Eating more fruit and veg makes bones stronger
An increase in plant food consumption – irrespective of whether meat is eaten or not – is associated with improved bone mineralisation markers in healthy people with normal bone mineral density.
Experts set out to look at the relationship between plant food consumption and bone mineral density in 73 people (33 women and 40 men) aged on average 56 years old and in good health and report their findings in the Journal of Nutrition, Health and Aging.
Over the course of 12 months, the volunteers recorded what they ate and how much exercise they took. X-rays were carried out to establish their bone mineral density and measures were made of calcium, vitamin D and protein.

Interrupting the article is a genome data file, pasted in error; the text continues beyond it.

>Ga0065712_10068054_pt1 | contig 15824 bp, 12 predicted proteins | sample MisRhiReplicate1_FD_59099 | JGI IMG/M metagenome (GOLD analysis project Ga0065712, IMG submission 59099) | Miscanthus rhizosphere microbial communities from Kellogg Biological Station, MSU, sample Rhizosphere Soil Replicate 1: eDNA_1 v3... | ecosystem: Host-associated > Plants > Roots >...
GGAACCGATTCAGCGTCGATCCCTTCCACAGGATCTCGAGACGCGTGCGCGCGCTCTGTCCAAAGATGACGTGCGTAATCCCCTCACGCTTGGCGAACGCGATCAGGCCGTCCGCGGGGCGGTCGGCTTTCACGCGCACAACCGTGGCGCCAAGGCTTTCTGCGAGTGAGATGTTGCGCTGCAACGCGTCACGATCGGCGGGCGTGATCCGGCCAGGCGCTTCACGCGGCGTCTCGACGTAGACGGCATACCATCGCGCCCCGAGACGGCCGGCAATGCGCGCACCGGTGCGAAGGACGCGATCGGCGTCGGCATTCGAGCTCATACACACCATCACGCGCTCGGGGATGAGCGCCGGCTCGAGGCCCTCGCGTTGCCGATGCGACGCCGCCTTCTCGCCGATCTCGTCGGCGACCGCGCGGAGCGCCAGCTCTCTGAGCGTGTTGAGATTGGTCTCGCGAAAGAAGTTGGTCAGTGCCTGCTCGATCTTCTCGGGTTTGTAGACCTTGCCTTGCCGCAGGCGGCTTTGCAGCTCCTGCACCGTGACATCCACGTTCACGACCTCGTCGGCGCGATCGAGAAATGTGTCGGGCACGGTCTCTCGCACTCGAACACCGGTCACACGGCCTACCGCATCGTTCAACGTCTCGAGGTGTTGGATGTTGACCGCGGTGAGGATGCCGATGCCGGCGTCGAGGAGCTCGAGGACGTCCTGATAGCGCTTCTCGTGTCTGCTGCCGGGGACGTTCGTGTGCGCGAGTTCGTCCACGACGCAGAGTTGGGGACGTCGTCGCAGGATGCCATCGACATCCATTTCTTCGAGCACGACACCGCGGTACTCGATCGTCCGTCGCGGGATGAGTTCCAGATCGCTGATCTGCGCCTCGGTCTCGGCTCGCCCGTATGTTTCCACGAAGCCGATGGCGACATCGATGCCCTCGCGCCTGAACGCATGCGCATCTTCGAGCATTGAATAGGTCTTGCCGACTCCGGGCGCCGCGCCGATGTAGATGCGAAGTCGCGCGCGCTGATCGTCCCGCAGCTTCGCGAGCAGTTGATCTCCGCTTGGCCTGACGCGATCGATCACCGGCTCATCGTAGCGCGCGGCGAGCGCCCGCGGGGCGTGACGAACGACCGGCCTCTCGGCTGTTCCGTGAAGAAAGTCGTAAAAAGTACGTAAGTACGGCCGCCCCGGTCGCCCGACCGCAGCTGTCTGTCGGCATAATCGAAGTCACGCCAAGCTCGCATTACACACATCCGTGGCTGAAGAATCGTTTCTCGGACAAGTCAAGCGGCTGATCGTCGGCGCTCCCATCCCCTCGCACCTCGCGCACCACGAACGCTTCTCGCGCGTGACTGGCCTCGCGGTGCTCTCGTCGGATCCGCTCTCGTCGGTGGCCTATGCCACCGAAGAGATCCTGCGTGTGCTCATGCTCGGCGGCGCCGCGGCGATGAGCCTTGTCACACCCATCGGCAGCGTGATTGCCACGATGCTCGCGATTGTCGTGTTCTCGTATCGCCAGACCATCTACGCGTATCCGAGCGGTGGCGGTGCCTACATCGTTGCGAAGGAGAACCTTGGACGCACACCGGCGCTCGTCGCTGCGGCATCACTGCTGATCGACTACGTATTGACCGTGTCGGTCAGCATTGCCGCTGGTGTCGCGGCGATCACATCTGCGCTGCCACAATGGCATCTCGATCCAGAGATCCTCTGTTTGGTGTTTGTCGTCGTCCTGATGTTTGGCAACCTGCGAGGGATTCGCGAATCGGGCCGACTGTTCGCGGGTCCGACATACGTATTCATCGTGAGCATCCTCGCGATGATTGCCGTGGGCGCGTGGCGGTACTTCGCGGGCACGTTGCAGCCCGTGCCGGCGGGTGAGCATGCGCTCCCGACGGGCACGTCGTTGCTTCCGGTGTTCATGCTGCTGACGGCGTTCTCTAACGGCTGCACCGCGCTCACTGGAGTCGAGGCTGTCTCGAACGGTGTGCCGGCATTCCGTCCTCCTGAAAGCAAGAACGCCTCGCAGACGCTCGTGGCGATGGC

When the team analysed the data they were able to group the volunteers’ diets along the lines of: Meat Based; Junk Food; and Plant Based. They took into account people’s ages, gender, physical activity levels and body mass index and found that: “in a healthy middle aged population with normal bone mineral density, an increase in plant food consumption, either alone or in combination with a diet containing meat, is associated with improved bone mineralisation markers. This positive relationship is most likely due to the extensive range of micronutrients and phytochemicals packaged within plants.”
Click here to read the original research.
Arthritis Digest Magazine was selected by Feedspot as one of the Top 5 Arthritis Blogs on the internet in 2019.
For more in-depth features, interviews and information, subscribe to Arthritis Digest magazine, a popular title that’s published six times a year. Click here for the digital version or tel 0845 643 8470 to order your had copy. You’ll know what your doctor is talking about, what new drugs are in the pipeline and be up to date on helpful products.